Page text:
Thermoforming Plastic Sheets – Thick Vs Thin

Thermoforming plastic sheeting comes in two varieties: thin gauge and thick gauge. Both types are manufactured via the same thermoforming process. That means the plastic is extruded into sheets and then heated and formed. This heating process increases the plastic’s flexibility so it can be fashioned into various shapes to fit the product or part it is intended to cover. Thin gauge thermoforming plastic sheets are those that one finds in packaging, including clamshells, for everything from toys to blister packets for medication. The plastic’s see-through quality is what makes it an attractive protective covering for those businesses in the retail industries.

Thick gauge, or heavy gauge thermoforming plastic sheets on the other hand are called for in applications where excellent impact resistance, high stiffness and durability are required. This sort of sheeting typically encompasses widths from 24″ to 60″ or greater. Because heavy gauge thermoforming plastic sheets usually range from 0.060 to 0.375 inches in thickness, they are rigid and therefore much sturdier than the thin variation.

The manufacturing process consists of high-quality materials that include polycarbonate, a PC-ABS blend, ABS and PVC, which is often UL certified and flame retardant for safety reasons. Despite the great care that goes into making thermoforming plastic sheets, most manufacturers can accommodate low production runs without added expense, so even small businesses can take advantage of the thermoforming technology. That’s because the process employs a lower tooling cost than expensive injection molding.

Thick gauge thermoforming plastic sheets also differs from their thin counterparts in that they typically are part of the product itself rather than being a throw-away covering. Most often the thicker sheeting encloses medical, electronic and industrial products and is not discarded. As a result, a visually pleasing output is necessary. To that end, many thick gauge plastic sheet manufacturers will add color, logos and other branding design details into the thermoforming process. This gives the finished product an elegant finished look that appeals to consumers’ aesthetic senses.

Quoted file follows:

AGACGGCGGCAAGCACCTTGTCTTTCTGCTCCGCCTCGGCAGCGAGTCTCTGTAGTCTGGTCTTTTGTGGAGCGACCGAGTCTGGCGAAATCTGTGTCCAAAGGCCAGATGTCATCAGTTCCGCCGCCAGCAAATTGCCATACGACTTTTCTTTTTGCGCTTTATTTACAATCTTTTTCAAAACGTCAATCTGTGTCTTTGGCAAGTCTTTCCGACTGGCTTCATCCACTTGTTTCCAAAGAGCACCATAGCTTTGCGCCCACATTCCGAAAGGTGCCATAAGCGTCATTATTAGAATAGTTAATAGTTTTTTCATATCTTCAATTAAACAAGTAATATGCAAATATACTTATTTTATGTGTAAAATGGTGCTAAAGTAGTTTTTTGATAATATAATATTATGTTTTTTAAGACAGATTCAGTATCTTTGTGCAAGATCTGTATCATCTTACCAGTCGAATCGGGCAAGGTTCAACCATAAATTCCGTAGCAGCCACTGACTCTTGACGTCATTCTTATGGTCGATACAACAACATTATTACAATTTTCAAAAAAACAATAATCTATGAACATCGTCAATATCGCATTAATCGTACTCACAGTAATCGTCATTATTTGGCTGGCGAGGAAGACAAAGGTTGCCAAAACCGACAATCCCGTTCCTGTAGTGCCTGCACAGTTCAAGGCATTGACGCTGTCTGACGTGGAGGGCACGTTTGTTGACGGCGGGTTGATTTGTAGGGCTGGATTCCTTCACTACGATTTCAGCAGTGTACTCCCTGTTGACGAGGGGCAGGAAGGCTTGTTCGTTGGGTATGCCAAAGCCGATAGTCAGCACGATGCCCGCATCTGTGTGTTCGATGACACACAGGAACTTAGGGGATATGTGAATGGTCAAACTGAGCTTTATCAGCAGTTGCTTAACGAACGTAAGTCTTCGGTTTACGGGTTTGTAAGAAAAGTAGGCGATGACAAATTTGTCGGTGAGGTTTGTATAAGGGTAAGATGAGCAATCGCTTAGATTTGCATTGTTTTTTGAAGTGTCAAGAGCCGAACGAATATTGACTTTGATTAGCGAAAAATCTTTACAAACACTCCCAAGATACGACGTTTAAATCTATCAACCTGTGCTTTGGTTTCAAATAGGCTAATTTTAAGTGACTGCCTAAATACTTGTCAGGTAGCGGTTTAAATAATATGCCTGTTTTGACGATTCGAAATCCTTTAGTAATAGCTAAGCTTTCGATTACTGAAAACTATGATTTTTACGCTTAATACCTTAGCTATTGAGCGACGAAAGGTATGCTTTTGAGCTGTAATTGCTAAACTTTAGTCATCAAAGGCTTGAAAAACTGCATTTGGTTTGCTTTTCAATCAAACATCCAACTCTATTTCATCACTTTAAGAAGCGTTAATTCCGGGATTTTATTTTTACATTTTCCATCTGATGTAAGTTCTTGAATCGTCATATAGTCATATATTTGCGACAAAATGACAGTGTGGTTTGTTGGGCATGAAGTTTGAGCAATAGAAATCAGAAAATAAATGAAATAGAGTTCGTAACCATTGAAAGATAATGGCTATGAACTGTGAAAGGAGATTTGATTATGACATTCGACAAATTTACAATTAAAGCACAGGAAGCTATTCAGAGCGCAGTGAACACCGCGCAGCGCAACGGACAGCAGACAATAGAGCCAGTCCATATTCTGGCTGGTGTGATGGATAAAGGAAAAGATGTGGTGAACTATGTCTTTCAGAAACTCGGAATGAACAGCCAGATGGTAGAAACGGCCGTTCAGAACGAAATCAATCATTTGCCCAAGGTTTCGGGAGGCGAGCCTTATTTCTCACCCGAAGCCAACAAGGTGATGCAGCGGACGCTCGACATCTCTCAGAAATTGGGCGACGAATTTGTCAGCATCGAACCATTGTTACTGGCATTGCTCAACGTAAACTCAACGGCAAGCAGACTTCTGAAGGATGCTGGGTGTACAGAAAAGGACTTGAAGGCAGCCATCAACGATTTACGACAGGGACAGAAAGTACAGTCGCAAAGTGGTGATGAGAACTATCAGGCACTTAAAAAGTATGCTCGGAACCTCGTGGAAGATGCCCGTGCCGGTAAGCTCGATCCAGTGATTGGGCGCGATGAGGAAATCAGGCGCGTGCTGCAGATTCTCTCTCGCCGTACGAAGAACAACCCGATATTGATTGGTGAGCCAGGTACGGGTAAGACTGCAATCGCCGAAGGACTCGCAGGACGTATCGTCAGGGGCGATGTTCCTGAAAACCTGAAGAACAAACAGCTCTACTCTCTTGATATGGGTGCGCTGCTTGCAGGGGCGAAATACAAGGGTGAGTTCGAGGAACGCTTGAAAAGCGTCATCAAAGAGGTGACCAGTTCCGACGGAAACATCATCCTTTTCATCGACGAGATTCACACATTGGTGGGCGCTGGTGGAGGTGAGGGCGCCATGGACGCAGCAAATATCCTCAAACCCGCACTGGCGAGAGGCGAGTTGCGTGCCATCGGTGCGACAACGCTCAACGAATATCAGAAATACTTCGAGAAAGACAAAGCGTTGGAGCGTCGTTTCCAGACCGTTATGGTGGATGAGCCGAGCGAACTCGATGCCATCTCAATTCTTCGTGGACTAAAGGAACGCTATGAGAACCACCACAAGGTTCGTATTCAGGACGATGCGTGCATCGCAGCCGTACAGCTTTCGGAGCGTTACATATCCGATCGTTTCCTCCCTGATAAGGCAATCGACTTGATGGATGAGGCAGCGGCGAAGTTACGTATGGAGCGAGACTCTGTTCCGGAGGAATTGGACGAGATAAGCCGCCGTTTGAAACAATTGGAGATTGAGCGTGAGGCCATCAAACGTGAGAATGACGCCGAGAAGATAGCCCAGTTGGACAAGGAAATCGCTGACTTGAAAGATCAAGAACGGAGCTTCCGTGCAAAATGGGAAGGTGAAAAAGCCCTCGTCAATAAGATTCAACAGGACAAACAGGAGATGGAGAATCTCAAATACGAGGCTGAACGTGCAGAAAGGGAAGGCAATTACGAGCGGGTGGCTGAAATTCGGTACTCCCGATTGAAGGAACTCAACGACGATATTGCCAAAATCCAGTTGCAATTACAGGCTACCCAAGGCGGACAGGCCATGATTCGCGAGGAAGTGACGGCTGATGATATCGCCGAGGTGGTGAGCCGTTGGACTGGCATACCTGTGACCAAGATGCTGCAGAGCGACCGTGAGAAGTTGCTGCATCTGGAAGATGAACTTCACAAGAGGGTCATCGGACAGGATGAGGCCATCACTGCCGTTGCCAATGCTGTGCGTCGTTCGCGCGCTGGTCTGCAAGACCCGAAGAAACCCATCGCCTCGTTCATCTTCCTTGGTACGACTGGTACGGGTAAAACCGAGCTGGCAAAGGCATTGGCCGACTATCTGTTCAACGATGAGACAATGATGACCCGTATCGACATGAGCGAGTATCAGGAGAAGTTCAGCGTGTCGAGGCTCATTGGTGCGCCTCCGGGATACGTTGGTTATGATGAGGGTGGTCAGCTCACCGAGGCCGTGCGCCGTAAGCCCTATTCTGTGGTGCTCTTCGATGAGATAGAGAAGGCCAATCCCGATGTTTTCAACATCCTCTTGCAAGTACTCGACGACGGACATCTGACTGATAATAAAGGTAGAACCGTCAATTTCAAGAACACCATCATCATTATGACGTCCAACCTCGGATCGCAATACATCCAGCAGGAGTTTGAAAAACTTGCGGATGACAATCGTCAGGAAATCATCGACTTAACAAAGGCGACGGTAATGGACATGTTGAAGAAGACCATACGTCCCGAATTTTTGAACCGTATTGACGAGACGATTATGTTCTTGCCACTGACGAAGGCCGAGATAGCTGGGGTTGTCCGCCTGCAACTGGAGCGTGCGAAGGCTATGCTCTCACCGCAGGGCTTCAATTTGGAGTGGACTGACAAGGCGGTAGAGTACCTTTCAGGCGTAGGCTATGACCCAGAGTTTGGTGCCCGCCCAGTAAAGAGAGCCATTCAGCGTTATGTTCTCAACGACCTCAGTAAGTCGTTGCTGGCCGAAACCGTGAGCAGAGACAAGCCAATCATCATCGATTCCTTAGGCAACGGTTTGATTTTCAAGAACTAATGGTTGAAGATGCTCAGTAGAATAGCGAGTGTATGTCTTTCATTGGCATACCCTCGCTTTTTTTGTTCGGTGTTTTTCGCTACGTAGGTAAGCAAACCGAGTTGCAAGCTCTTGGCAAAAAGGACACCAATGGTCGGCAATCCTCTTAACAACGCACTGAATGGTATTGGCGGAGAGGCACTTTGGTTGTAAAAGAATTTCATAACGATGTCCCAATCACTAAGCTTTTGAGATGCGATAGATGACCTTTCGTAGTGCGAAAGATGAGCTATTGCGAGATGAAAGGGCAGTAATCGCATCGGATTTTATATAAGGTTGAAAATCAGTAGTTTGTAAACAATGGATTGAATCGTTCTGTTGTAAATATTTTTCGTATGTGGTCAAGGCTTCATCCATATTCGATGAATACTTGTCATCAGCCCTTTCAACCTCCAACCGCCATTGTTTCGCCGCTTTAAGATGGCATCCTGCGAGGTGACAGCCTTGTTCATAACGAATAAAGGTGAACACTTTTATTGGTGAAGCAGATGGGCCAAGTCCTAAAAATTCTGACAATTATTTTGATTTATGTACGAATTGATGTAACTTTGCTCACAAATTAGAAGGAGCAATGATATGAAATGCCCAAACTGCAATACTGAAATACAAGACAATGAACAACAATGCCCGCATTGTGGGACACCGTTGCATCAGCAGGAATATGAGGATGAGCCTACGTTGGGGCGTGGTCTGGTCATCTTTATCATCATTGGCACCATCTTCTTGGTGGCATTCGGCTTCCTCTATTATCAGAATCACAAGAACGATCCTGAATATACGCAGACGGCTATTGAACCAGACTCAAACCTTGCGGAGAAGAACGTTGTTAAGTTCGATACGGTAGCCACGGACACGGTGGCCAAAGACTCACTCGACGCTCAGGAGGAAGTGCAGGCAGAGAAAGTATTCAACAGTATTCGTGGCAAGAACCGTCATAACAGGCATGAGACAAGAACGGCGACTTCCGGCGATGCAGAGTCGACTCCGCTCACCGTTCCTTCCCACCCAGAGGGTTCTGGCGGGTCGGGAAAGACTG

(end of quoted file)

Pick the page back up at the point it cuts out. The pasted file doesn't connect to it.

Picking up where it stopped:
Computers, outdoor equipment, medical devices, exercise equipment and radomes are just some of the products that incorporate thick gauge thermoforming plastic sheeting. Other industries that routinely use thick gauge thermoformed sheets are search and rescue, automotive, communications, construction and the military.

One of the main draws of the technology is that it produces plastics that are not only durable, but also functional and stylish. The sheeting is an ideal alternative to metal coverings because it is lighter weight without compromising impact resistance. It also results in a sleeker-looking end product, without the need for costly finishing techniques, even when dealing with complex shapes. Finally, it can withstand corrosion, so that components that are vital to consumers’ everyday lives stand the test of time without rusting or deteriorating.

The thermoforming process is well suited to produce rigid PVC, which is amenable to encasing both shallow and deep-draw formed parts. It can be transparent like thin gauge thermoforming plastic sheeting, but it strongly resists impact to make for better product protection. The secret behind these qualities is uniform heating during the thermoforming process.

Post time: 04-21-2017